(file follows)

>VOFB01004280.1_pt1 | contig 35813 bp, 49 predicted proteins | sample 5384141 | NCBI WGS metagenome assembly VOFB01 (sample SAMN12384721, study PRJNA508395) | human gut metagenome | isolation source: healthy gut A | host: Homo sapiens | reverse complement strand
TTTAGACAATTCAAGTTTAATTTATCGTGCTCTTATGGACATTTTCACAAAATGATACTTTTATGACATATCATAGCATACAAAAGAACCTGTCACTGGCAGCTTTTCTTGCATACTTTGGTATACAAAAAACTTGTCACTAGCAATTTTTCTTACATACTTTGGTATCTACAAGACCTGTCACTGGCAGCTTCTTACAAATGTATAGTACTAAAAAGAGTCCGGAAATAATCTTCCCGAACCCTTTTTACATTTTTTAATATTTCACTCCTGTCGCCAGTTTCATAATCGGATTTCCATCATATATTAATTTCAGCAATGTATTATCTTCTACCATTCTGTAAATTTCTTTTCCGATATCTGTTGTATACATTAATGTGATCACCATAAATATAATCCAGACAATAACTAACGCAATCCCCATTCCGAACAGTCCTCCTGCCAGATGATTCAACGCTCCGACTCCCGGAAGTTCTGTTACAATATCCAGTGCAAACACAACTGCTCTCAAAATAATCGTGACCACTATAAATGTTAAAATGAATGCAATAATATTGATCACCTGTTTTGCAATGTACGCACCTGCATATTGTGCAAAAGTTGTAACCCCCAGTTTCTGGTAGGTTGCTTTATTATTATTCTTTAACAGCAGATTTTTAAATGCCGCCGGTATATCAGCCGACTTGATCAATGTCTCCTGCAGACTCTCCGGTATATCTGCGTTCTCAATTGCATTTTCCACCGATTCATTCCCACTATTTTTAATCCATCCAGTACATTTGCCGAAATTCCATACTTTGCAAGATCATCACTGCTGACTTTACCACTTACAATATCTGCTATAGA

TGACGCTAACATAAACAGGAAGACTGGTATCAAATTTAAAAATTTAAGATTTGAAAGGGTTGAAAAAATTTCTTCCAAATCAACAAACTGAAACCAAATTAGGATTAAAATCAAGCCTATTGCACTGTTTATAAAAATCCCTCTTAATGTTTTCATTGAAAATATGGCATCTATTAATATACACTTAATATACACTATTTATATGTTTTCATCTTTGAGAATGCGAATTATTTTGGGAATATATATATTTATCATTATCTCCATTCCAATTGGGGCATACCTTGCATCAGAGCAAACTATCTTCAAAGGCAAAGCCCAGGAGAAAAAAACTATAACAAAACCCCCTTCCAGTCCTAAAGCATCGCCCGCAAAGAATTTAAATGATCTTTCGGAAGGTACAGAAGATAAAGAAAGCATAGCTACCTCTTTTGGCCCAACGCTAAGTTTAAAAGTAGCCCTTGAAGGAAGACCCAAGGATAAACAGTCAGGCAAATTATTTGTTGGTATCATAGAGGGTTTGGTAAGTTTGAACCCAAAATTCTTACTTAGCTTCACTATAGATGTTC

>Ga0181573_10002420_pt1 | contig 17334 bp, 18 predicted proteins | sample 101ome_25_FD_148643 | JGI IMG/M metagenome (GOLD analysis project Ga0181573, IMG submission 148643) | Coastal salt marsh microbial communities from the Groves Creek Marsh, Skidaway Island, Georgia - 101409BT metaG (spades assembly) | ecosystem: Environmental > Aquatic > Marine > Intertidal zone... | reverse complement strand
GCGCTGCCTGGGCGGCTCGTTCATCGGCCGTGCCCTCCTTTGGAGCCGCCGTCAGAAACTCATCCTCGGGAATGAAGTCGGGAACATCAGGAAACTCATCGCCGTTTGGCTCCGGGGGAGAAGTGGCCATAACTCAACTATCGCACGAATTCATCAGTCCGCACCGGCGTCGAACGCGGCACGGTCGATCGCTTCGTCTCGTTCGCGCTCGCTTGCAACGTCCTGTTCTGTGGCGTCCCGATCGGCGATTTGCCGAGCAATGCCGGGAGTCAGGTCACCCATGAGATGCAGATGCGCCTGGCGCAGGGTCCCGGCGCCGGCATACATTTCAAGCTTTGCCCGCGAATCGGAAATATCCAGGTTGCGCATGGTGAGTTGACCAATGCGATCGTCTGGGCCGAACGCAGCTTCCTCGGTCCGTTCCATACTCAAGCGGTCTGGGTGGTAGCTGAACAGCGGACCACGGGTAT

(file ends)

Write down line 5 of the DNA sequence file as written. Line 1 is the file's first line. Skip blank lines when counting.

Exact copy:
GCGCTGCCTGGGCGGCTCGTTCATCGGCCGTGCCCTCCTTTGGAGCCGCCGTCAGAAACTCATCCTCGGGAATGAAGTCGGGAACATCAGGAAACTCATCGCCGTTTGGCTCCGGGGGAGAAGTGGCCATAACTCAACTATCGCACGAATTCATCAGTCCGCACCGGCGTCGAACGCGGCACGGTCGATCGCTTCGTCTCGTTCGCGCTCGCTTGCAACGTCCTGTTCTGTGGCGTCCCGATCGGCGATTTGCCGAGCAATGCCGGGAGTCAGGTCACCCATGAGATGCAGATGCGCCTGGCGCAGGGTCCCGGCGCCGGCATACATTTCAAGCTTTGCCCGCGAATCGGAAATATCCAGGTTGCGCATGGTGAGTTGACCAATGCGATCGTCTGGGCCGAACGCAGCTTCCTCGGTCCGTTCCATACTCAAGCGGTCTGGGTGGTAGCTGAACAGCGGACCACGGGTAT